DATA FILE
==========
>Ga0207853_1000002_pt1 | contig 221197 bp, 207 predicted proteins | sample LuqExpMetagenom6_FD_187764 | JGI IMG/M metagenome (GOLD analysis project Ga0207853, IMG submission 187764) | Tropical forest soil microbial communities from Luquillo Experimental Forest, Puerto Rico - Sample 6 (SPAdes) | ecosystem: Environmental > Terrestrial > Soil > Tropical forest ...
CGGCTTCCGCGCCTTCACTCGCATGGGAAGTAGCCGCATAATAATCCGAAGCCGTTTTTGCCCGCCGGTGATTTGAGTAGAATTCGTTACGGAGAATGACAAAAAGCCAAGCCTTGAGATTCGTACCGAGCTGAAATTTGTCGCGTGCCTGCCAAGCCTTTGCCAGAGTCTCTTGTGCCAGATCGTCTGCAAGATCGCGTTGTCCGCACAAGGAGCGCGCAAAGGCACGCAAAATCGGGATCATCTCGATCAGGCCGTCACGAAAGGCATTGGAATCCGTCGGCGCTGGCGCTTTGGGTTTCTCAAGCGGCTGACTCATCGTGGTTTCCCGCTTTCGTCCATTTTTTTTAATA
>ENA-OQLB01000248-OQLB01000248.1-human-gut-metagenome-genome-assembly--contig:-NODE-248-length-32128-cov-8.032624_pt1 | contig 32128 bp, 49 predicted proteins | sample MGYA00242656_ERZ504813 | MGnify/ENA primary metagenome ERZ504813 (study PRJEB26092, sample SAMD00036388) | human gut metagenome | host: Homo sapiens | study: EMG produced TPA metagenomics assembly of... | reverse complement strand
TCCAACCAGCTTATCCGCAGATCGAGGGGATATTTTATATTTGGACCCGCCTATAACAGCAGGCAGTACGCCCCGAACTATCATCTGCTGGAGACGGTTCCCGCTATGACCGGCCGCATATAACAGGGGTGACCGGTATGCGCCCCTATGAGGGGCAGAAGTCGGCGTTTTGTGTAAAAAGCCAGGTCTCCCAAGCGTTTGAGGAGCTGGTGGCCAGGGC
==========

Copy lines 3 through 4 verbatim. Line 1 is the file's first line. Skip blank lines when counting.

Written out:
>ENA-OQLB01000248-OQLB01000248.1-human-gut-metagenome-genome-assembly--contig:-NODE-248-length-32128-cov-8.032624_pt1 | contig 32128 bp, 49 predicted proteins | sample MGYA00242656_ERZ504813 | MGnify/ENA primary metagenome ERZ504813 (study PRJEB26092, sample SAMD00036388) | human gut metagenome | host: Homo sapiens | study: EMG produced TPA metagenomics assembly of... | reverse complement strand
TCCAACCAGCTTATCCGCAGATCGAGGGGATATTTTATATTTGGACCCGCCTATAACAGCAGGCAGTACGCCCCGAACTATCATCTGCTGGAGACGGTTCCCGCTATGACCGGCCGCATATAACAGGGGTGACCGGTATGCGCCCCTATGAGGGGCAGAAGTCGGCGTTTTGTGTAAAAAGCCAGGTCTCCCAAGCGTTTGAGGAGCTGGTGGCCAGGGC